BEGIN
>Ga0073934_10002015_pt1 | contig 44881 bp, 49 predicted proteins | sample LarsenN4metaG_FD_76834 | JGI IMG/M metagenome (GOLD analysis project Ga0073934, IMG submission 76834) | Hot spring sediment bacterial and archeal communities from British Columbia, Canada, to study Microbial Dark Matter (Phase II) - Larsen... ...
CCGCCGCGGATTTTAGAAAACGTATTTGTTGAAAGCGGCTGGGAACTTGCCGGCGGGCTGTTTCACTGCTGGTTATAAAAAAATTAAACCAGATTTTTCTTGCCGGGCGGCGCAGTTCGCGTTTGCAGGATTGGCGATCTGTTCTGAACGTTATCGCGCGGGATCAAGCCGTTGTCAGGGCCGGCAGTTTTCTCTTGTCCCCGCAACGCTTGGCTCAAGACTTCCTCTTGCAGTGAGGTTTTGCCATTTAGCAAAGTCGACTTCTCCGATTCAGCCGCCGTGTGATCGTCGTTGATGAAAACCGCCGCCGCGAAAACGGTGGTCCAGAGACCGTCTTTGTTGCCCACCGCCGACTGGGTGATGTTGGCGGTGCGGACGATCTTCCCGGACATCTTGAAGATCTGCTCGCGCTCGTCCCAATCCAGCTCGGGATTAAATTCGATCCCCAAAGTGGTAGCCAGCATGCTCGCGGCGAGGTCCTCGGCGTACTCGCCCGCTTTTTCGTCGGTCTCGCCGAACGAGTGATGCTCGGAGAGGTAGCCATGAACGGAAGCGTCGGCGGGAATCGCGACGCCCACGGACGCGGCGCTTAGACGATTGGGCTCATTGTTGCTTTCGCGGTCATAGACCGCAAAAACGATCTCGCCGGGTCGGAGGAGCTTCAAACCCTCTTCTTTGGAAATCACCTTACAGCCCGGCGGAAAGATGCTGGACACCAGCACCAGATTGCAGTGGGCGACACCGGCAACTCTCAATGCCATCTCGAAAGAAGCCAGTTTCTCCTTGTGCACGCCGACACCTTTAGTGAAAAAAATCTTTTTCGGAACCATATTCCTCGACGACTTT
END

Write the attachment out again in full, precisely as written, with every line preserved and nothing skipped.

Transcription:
>Ga0073934_10002015_pt1 | contig 44881 bp, 49 predicted proteins | sample LarsenN4metaG_FD_76834 | JGI IMG/M metagenome (GOLD analysis project Ga0073934, IMG submission 76834) | Hot spring sediment bacterial and archeal communities from British Columbia, Canada, to study Microbial Dark Matter (Phase II) - Larsen... ...
CCGCCGCGGATTTTAGAAAACGTATTTGTTGAAAGCGGCTGGGAACTTGCCGGCGGGCTGTTTCACTGCTGGTTATAAAAAAATTAAACCAGATTTTTCTTGCCGGGCGGCGCAGTTCGCGTTTGCAGGATTGGCGATCTGTTCTGAACGTTATCGCGCGGGATCAAGCCGTTGTCAGGGCCGGCAGTTTTCTCTTGTCCCCGCAACGCTTGGCTCAAGACTTCCTCTTGCAGTGAGGTTTTGCCATTTAGCAAAGTCGACTTCTCCGATTCAGCCGCCGTGTGATCGTCGTTGATGAAAACCGCCGCCGCGAAAACGGTGGTCCAGAGACCGTCTTTGTTGCCCACCGCCGACTGGGTGATGTTGGCGGTGCGGACGATCTTCCCGGACATCTTGAAGATCTGCTCGCGCTCGTCCCAATCCAGCTCGGGATTAAATTCGATCCCCAAAGTGGTAGCCAGCATGCTCGCGGCGAGGTCCTCGGCGTACTCGCCCGCTTTTTCGTCGGTCTCGCCGAACGAGTGATGCTCGGAGAGGTAGCCATGAACGGAAGCGTCGGCGGGAATCGCGACGCCCACGGACGCGGCGCTTAGACGATTGGGCTCATTGTTGCTTTCGCGGTCATAGACCGCAAAAACGATCTCGCCGGGTCGGAGGAGCTTCAAACCCTCTTCTTTGGAAATCACCTTACAGCCCGGCGGAAAGATGCTGGACACCAGCACCAGATTGCAGTGGGCGACACCGGCAACTCTCAATGCCATCTCGAAAGAAGCCAGTTTCTCCTTGTGCACGCCGACACCTTTAGTGAAAAAAATCTTTTTCGGAACCATATTCCTCGACGACTTT